Must-See TV: Your Newspaper’s Classifieds?

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By: Steve Outing

We talk often about using multiple media platforms for distribution of news – PDAs,
mobile phones, e-book readers, Internet radio, etc. One platform that often gets left out of
the discussion is television. But TV, too, can be a platform for newspaper content.

So say the founders of Across Media
Networks, a Denver-based, 5-year-old venture that was founded by cable TV industry
veterans. They believe that there are revenue opportunities for newspapers that port their
classified advertising and other content to local cable TV channels.

At first blush, the idea of newspaper classifieds on TV seems quite unappealing. But the
coming of interactive TV (and to a lesser extent the growth in sales of personal network
recorders like Tivo and ReplayTV) could make cable television another
logical platform for newspaper advertising and even some editorial content.

TV plus Web

Across Media currently operates 115 local cable TV channels around the U.S., with a
reach of 5 million homes, along with companion Web sites for each channel. So far, the
channels mostly carry local, non-profit community announcements – which Across
Media reviews before it goes out on the TV channel and simultaneously to the companion
local Web site. (Some content providers, such as high school principals and law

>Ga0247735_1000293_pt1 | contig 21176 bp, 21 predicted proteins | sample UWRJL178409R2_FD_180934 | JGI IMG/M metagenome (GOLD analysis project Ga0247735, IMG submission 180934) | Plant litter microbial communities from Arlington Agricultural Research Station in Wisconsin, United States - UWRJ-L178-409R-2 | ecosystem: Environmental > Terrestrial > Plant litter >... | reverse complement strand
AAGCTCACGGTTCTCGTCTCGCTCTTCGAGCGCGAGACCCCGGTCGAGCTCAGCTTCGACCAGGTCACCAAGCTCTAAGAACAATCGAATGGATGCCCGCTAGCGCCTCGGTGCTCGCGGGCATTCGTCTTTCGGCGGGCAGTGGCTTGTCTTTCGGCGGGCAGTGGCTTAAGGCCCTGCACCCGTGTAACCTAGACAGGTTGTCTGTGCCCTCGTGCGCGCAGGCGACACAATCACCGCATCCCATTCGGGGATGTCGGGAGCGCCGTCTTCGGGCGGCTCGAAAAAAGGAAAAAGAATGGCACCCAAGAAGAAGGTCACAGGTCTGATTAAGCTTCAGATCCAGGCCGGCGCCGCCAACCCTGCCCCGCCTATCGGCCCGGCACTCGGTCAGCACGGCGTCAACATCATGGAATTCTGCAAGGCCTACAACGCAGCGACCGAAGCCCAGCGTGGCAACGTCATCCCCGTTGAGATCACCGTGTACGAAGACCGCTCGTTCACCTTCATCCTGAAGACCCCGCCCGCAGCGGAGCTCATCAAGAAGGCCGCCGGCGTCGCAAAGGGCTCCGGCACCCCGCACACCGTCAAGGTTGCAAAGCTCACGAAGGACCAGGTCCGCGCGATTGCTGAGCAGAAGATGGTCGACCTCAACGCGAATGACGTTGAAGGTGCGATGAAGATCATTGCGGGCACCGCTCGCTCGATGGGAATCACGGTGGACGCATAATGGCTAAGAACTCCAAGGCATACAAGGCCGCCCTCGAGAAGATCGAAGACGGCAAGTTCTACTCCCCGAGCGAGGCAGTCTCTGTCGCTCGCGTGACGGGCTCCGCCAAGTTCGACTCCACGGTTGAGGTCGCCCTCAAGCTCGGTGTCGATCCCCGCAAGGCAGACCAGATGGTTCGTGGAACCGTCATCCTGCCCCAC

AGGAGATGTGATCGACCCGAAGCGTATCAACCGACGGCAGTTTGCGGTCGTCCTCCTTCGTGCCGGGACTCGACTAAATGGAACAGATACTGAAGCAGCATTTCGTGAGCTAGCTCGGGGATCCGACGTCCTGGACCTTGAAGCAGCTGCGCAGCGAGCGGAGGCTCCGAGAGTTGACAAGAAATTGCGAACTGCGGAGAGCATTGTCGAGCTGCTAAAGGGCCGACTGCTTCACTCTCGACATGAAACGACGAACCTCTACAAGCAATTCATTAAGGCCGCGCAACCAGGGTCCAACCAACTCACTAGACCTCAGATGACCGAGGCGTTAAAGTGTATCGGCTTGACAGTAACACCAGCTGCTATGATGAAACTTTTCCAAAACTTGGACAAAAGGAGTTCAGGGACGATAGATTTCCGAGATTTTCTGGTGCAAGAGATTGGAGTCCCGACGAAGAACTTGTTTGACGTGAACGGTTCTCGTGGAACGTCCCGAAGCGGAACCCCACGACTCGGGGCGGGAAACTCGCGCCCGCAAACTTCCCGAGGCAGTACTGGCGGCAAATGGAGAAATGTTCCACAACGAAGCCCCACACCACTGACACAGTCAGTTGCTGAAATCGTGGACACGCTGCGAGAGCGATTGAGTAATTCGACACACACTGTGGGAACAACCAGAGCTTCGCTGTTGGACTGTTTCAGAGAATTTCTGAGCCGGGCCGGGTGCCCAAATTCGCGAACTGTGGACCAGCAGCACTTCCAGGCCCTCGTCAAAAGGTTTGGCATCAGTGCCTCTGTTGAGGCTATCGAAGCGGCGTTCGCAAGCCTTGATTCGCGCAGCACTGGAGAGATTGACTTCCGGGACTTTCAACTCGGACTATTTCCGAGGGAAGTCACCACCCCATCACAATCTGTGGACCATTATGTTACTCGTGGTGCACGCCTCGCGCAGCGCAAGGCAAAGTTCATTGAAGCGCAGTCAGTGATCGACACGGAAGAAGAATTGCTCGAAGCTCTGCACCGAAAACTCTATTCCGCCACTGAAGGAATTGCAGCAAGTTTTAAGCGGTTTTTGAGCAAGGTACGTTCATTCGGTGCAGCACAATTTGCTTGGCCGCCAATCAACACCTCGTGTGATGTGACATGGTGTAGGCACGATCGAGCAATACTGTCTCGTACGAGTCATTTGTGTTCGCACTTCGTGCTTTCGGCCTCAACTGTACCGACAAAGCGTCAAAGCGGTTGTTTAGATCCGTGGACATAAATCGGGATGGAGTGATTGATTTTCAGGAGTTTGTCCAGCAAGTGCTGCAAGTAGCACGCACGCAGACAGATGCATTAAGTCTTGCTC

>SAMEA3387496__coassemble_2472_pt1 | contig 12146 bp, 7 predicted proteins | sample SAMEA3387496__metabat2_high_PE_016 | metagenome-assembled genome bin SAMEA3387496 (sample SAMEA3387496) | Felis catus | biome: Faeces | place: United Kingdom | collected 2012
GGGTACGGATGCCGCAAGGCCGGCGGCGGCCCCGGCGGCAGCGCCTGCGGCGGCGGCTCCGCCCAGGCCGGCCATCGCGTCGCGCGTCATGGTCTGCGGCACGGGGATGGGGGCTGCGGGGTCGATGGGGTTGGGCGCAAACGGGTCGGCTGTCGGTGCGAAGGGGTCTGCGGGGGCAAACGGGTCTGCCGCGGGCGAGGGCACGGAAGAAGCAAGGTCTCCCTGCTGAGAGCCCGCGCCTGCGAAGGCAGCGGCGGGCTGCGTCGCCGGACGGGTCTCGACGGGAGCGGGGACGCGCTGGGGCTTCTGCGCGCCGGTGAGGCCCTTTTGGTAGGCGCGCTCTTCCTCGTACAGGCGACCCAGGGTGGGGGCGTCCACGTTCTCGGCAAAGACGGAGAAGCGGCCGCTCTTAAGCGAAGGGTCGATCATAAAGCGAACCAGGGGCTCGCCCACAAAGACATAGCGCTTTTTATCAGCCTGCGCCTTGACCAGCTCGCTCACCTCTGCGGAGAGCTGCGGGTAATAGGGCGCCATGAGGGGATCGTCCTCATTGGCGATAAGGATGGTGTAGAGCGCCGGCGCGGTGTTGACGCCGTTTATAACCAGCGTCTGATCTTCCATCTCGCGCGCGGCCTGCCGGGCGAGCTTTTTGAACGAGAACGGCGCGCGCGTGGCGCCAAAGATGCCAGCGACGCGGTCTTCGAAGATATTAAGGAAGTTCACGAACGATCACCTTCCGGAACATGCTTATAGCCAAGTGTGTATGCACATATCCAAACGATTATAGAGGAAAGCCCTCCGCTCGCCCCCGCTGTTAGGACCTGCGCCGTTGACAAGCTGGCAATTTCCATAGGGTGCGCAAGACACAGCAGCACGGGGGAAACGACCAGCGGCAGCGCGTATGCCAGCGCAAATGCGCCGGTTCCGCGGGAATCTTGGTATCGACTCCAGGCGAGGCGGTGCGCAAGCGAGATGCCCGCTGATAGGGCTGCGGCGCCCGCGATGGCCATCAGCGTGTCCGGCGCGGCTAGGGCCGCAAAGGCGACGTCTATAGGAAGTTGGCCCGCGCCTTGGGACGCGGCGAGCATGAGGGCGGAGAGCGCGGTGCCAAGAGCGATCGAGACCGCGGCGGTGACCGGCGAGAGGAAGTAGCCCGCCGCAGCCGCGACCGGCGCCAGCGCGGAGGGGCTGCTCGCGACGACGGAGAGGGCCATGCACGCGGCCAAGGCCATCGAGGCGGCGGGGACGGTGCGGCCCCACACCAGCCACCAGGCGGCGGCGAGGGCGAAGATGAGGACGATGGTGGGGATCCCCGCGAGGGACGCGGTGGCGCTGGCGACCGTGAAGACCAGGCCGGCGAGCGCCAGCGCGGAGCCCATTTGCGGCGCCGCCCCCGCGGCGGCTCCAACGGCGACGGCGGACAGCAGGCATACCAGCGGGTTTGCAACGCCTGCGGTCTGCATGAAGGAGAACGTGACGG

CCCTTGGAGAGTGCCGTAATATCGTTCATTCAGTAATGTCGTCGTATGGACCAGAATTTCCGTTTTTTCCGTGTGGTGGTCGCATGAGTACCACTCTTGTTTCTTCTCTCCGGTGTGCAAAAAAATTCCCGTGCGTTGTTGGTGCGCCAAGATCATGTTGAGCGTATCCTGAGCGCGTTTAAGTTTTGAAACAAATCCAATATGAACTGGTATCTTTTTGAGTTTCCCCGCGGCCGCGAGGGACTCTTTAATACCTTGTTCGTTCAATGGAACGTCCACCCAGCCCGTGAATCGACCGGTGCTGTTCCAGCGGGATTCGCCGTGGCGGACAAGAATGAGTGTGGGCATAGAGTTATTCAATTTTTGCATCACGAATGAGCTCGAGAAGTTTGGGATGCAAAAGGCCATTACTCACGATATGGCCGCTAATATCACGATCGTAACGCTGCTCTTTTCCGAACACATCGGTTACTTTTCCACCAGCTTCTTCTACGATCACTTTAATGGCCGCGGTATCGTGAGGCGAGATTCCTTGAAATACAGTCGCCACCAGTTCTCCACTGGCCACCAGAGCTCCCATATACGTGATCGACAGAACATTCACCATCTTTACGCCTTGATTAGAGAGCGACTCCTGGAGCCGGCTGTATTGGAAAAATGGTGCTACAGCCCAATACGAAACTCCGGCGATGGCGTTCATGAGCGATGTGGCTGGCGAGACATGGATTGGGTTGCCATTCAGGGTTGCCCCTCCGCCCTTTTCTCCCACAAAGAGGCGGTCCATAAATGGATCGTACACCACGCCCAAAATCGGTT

enforcement officials, have “power user” status to add their messages to the channel
directly.)

Senior vice president Brad Bradberry says that as his company’s services evolve,
Across Media is just now starting to eye the newspaper business as a logical content
partner. He envisions a series of niche classified advertising TV shows, each featuring ads
from local newspapers.

For instance, imagine half-hour cable TV shows on autos, homes, employment, garage
sales, restaurant or entertainment listings, etc. A local show on cars might feature a
combination of videos from local auto dealers (or even private sellers), text ads from a
newspaper classifieds section, and enhanced classifieds featuring photos of cars for
sale.

Such shows are, of course, not interactive; viewers simply watch the information roll on-
screen and off. The TV stations’ companion Web sites carry more information and (of
course) are interactive, so there’s no doubt that TV is not the ideal medium for selling cars.
But, says Bradberry, the idea here is to target those people in a community who may not
be Internet users or even newspaper readers.

The niche TV programs can feature a variety of content, from simple text ads (no more
than about 25 words on a screen), to digital video, to “slide show” presentations. The
programs are all digital, stored on a server, and sent to cable company head
ends where the content is distributed to cable subscribers’ TVs.

Up-sell opportunity

The idea behind newspaper participation in such a scheme is that a paper’s classifieds